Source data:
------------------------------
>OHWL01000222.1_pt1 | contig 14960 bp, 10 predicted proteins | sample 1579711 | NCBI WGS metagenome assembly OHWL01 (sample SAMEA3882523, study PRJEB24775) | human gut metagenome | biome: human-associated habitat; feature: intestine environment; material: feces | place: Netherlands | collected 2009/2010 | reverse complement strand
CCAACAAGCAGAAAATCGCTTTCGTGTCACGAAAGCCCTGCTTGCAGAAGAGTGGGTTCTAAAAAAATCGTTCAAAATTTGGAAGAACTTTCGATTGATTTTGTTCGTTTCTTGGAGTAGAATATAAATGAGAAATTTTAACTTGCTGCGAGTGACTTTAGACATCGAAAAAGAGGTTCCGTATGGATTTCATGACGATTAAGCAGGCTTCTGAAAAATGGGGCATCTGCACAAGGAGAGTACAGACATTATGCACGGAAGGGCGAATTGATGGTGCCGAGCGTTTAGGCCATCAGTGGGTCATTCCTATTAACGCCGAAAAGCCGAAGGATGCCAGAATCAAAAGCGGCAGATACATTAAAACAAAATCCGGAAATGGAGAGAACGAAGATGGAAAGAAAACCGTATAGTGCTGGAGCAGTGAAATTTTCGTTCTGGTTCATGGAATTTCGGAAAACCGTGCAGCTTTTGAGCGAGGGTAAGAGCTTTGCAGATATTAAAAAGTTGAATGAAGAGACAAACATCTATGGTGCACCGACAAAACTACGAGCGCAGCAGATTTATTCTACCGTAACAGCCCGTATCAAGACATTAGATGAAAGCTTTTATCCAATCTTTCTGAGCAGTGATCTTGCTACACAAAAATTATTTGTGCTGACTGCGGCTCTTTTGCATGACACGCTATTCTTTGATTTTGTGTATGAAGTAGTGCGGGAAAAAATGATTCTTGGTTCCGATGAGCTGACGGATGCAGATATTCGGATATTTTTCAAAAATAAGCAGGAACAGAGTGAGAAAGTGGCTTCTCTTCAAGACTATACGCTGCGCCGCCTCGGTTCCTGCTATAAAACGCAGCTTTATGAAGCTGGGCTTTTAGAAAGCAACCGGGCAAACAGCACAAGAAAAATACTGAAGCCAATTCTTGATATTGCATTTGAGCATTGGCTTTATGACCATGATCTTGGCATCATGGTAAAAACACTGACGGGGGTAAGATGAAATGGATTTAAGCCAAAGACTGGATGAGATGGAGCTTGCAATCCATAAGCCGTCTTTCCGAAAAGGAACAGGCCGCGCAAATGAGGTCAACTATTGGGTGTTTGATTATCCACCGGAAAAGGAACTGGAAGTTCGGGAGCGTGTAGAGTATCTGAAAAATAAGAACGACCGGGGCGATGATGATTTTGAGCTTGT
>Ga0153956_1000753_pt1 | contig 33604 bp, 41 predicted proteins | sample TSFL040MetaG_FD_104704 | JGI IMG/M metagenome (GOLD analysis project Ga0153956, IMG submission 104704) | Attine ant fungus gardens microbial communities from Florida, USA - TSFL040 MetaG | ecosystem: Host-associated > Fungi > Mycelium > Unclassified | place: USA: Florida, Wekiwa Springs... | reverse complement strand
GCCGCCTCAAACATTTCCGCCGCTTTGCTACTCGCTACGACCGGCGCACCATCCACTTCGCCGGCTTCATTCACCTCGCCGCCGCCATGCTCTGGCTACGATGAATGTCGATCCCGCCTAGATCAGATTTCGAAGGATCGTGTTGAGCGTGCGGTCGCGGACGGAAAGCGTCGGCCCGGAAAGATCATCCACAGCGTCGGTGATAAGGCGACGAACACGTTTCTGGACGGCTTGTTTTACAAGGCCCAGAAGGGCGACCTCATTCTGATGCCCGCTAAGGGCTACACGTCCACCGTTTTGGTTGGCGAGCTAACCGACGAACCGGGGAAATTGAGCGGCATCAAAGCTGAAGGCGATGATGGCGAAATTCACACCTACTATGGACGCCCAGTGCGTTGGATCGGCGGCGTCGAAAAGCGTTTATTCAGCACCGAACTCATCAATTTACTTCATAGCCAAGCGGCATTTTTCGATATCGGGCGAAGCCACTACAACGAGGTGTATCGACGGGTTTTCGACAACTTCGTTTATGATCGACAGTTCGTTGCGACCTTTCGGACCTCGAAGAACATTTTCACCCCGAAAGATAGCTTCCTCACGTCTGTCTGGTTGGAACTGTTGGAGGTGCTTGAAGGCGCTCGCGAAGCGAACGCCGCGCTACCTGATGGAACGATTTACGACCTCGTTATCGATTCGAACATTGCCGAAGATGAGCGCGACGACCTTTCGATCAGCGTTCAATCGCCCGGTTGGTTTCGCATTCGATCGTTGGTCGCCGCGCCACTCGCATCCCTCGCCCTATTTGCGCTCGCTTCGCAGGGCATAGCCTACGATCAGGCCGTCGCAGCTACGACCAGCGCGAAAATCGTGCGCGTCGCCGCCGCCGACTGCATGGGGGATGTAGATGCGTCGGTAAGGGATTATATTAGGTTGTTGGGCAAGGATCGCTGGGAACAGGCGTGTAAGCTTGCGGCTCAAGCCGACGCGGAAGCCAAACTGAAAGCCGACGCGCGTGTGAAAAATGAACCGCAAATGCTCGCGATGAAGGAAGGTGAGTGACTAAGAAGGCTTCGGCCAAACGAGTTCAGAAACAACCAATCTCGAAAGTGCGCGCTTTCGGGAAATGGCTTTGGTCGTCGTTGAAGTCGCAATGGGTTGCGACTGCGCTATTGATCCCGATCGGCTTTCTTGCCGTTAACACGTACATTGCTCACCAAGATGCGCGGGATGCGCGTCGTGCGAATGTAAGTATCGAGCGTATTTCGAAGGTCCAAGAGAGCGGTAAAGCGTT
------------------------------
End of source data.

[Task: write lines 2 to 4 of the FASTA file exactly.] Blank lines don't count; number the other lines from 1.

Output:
CCAACAAGCAGAAAATCGCTTTCGTGTCACGAAAGCCCTGCTTGCAGAAGAGTGGGTTCTAAAAAAATCGTTCAAAATTTGGAAGAACTTTCGATTGATTTTGTTCGTTTCTTGGAGTAGAATATAAATGAGAAATTTTAACTTGCTGCGAGTGACTTTAGACATCGAAAAAGAGGTTCCGTATGGATTTCATGACGATTAAGCAGGCTTCTGAAAAATGGGGCATCTGCACAAGGAGAGTACAGACATTATGCACGGAAGGGCGAATTGATGGTGCCGAGCGTTTAGGCCATCAGTGGGTCATTCCTATTAACGCCGAAAAGCCGAAGGATGCCAGAATCAAAAGCGGCAGATACATTAAAACAAAATCCGGAAATGGAGAGAACGAAGATGGAAAGAAAACCGTATAGTGCTGGAGCAGTGAAATTTTCGTTCTGGTTCATGGAATTTCGGAAAACCGTGCAGCTTTTGAGCGAGGGTAAGAGCTTTGCAGATATTAAAAAGTTGAATGAAGAGACAAACATCTATGGTGCACCGACAAAACTACGAGCGCAGCAGATTTATTCTACCGTAACAGCCCGTATCAAGACATTAGATGAAAGCTTTTATCCAATCTTTCTGAGCAGTGATCTTGCTACACAAAAATTATTTGTGCTGACTGCGGCTCTTTTGCATGACACGCTATTCTTTGATTTTGTGTATGAAGTAGTGCGGGAAAAAATGATTCTTGGTTCCGATGAGCTGACGGATGCAGATATTCGGATATTTTTCAAAAATAAGCAGGAACAGAGTGAGAAAGTGGCTTCTCTTCAAGACTATACGCTGCGCCGCCTCGGTTCCTGCTATAAAACGCAGCTTTATGAAGCTGGGCTTTTAGAAAGCAACCGGGCAAACAGCACAAGAAAAATACTGAAGCCAATTCTTGATATTGCATTTGAGCATTGGCTTTATGACCATGATCTTGGCATCATGGTAAAAACACTGACGGGGGTAAGATGAAATGGATTTAAGCCAAAGACTGGATGAGATGGAGCTTGCAATCCATAAGCCGTCTTTCCGAAAAGGAACAGGCCGCGCAAATGAGGTCAACTATTGGGTGTTTGATTATCCACCGGAAAAGGAACTGGAAGTTCGGGAGCGTGTAGAGTATCTGAAAAATAAGAACGACCGGGGCGATGATGATTTTGAGCTTGT
>Ga0153956_1000753_pt1 | contig 33604 bp, 41 predicted proteins | sample TSFL040MetaG_FD_104704 | JGI IMG/M metagenome (GOLD analysis project Ga0153956, IMG submission 104704) | Attine ant fungus gardens microbial communities from Florida, USA - TSFL040 MetaG | ecosystem: Host-associated > Fungi > Mycelium > Unclassified | place: USA: Florida, Wekiwa Springs... | reverse complement strand
GCCGCCTCAAACATTTCCGCCGCTTTGCTACTCGCTACGACCGGCGCACCATCCACTTCGCCGGCTTCATTCACCTCGCCGCCGCCATGCTCTGGCTACGATGAATGTCGATCCCGCCTAGATCAGATTTCGAAGGATCGTGTTGAGCGTGCGGTCGCGGACGGAAAGCGTCGGCCCGGAAAGATCATCCACAGCGTCGGTGATAAGGCGACGAACACGTTTCTGGACGGCTTGTTTTACAAGGCCCAGAAGGGCGACCTCATTCTGATGCCCGCTAAGGGCTACACGTCCACCGTTTTGGTTGGCGAGCTAACCGACGAACCGGGGAAATTGAGCGGCATCAAAGCTGAAGGCGATGATGGCGAAATTCACACCTACTATGGACGCCCAGTGCGTTGGATCGGCGGCGTCGAAAAGCGTTTATTCAGCACCGAACTCATCAATTTACTTCATAGCCAAGCGGCATTTTTCGATATCGGGCGAAGCCACTACAACGAGGTGTATCGACGGGTTTTCGACAACTTCGTTTATGATCGACAGTTCGTTGCGACCTTTCGGACCTCGAAGAACATTTTCACCCCGAAAGATAGCTTCCTCACGTCTGTCTGGTTGGAACTGTTGGAGGTGCTTGAAGGCGCTCGCGAAGCGAACGCCGCGCTACCTGATGGAACGATTTACGACCTCGTTATCGATTCGAACATTGCCGAAGATGAGCGCGACGACCTTTCGATCAGCGTTCAATCGCCCGGTTGGTTTCGCATTCGATCGTTGGTCGCCGCGCCACTCGCATCCCTCGCCCTATTTGCGCTCGCTTCGCAGGGCATAGCCTACGATCAGGCCGTCGCAGCTACGACCAGCGCGAAAATCGTGCGCGTCGCCGCCGCCGACTGCATGGGGGATGTAGATGCGTCGGTAAGGGATTATATTAGGTTGTTGGGCAAGGATCGCTGGGAACAGGCGTGTAAGCTTGCGGCTCAAGCCGACGCGGAAGCCAAACTGAAAGCCGACGCGCGTGTGAAAAATGAACCGCAAATGCTCGCGATGAAGGAAGGTGAGTGACTAAGAAGGCTTCGGCCAAACGAGTTCAGAAACAACCAATCTCGAAAGTGCGCGCTTTCGGGAAATGGCTTTGGTCGTCGTTGAAGTCGCAATGGGTTGCGACTGCGCTATTGATCCCGATCGGCTTTCTTGCCGTTAACACGTACATTGCTCACCAAGATGCGCGGGATGCGCGTCGTGCGAATGTAAGTATCGAGCGTATTTCGAAGGTCCAAGAGAGCGGTAAAGCGTT